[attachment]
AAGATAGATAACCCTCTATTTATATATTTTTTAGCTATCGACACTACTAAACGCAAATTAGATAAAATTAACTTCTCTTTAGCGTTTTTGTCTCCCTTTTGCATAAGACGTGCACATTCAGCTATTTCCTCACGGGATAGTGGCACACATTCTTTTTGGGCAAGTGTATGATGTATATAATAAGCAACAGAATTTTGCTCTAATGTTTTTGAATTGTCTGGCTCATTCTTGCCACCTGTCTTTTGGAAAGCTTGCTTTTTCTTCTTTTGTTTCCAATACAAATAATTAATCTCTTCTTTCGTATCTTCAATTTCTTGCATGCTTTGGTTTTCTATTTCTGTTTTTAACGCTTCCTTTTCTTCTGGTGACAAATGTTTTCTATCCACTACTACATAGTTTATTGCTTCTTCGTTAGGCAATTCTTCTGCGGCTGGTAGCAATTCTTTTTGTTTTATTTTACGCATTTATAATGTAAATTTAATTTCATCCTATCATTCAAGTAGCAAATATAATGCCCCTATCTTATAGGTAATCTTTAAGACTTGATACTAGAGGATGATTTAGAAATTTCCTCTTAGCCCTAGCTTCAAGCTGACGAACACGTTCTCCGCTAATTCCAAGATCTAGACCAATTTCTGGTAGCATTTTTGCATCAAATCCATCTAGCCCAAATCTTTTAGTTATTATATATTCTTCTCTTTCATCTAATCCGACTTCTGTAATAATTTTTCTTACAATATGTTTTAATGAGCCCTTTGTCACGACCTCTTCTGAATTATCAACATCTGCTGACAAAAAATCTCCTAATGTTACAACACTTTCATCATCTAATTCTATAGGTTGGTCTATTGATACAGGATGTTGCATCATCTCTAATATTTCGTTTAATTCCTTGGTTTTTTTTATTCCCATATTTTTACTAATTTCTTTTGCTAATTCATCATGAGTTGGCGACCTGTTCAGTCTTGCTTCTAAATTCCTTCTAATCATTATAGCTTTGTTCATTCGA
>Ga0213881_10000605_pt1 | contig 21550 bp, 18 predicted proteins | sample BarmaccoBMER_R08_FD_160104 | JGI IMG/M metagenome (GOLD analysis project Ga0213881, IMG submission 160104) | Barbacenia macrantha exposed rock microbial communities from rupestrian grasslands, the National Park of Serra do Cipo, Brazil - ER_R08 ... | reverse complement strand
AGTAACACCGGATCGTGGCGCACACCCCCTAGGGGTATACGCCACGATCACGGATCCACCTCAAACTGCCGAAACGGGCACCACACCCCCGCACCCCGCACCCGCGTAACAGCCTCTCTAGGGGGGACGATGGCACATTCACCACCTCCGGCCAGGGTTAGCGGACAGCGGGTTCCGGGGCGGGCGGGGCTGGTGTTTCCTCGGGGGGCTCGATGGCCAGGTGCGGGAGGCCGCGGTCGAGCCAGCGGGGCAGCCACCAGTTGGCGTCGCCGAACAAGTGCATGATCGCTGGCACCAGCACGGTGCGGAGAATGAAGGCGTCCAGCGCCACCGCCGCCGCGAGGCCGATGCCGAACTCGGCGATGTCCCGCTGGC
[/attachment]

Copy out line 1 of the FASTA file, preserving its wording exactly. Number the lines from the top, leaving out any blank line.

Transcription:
AAGATAGATAACCCTCTATTTATATATTTTTTAGCTATCGACACTACTAAACGCAAATTAGATAAAATTAACTTCTCTTTAGCGTTTTTGTCTCCCTTTTGCATAAGACGTGCACATTCAGCTATTTCCTCACGGGATAGTGGCACACATTCTTTTTGGGCAAGTGTATGATGTATATAATAAGCAACAGAATTTTGCTCTAATGTTTTTGAATTGTCTGGCTCATTCTTGCCACCTGTCTTTTGGAAAGCTTGCTTTTTCTTCTTTTGTTTCCAATACAAATAATTAATCTCTTCTTTCGTATCTTCAATTTCTTGCATGCTTTGGTTTTCTATTTCTGTTTTTAACGCTTCCTTTTCTTCTGGTGACAAATGTTTTCTATCCACTACTACATAGTTTATTGCTTCTTCGTTAGGCAATTCTTCTGCGGCTGGTAGCAATTCTTTTTGTTTTATTTTACGCATTTATAATGTAAATTTAATTTCATCCTATCATTCAAGTAGCAAATATAATGCCCCTATCTTATAGGTAATCTTTAAGACTTGATACTAGAGGATGATTTAGAAATTTCCTCTTAGCCCTAGCTTCAAGCTGACGAACACGTTCTCCGCTAATTCCAAGATCTAGACCAATTTCTGGTAGCATTTTTGCATCAAATCCATCTAGCCCAAATCTTTTAGTTATTATATATTCTTCTCTTTCATCTAATCCGACTTCTGTAATAATTTTTCTTACAATATGTTTTAATGAGCCCTTTGTCACGACCTCTTCTGAATTATCAACATCTGCTGACAAAAAATCTCCTAATGTTACAACACTTTCATCATCTAATTCTATAGGTTGGTCTATTGATACAGGATGTTGCATCATCTCTAATATTTCGTTTAATTCCTTGGTTTTTTTTATTCCCATATTTTTACTAATTTCTTTTGCTAATTCATCATGAGTTGGCGACCTGTTCAGTCTTGCTTCTAAATTCCTTCTAATCATTATAGCTTTGTTCATTCGA